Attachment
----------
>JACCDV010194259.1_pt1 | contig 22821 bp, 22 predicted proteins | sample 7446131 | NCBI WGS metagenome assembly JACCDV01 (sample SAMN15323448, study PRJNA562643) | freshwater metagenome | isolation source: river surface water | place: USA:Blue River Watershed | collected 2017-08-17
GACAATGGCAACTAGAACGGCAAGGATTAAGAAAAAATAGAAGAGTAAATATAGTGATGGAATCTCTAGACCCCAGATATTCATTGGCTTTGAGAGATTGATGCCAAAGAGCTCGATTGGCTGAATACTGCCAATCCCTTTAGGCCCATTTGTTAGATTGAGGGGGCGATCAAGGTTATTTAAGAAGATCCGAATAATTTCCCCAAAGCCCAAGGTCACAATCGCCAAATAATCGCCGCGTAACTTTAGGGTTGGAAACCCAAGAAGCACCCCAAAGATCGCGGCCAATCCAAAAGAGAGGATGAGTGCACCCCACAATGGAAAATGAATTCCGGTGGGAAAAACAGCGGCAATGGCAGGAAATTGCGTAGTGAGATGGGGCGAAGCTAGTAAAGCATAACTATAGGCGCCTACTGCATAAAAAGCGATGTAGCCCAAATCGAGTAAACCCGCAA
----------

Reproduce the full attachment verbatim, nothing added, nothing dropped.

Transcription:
>JACCDV010194259.1_pt1 | contig 22821 bp, 22 predicted proteins | sample 7446131 | NCBI WGS metagenome assembly JACCDV01 (sample SAMN15323448, study PRJNA562643) | freshwater metagenome | isolation source: river surface water | place: USA:Blue River Watershed | collected 2017-08-17
GACAATGGCAACTAGAACGGCAAGGATTAAGAAAAAATAGAAGAGTAAATATAGTGATGGAATCTCTAGACCCCAGATATTCATTGGCTTTGAGAGATTGATGCCAAAGAGCTCGATTGGCTGAATACTGCCAATCCCTTTAGGCCCATTTGTTAGATTGAGGGGGCGATCAAGGTTATTTAAGAAGATCCGAATAATTTCCCCAAAGCCCAAGGTCACAATCGCCAAATAATCGCCGCGTAACTTTAGGGTTGGAAACCCAAGAAGCACCCCAAAGATCGCGGCCAATCCAAAAGAGAGGATGAGTGCACCCCACAATGGAAAATGAATTCCGGTGGGAAAAACAGCGGCAATGGCAGGAAATTGCGTAGTGAGATGGGGCGAAGCTAGTAAAGCATAACTATAGGCGCCTACTGCATAAAAAGCGATGTAGCCCAAATCGAGTAAACCCGCAA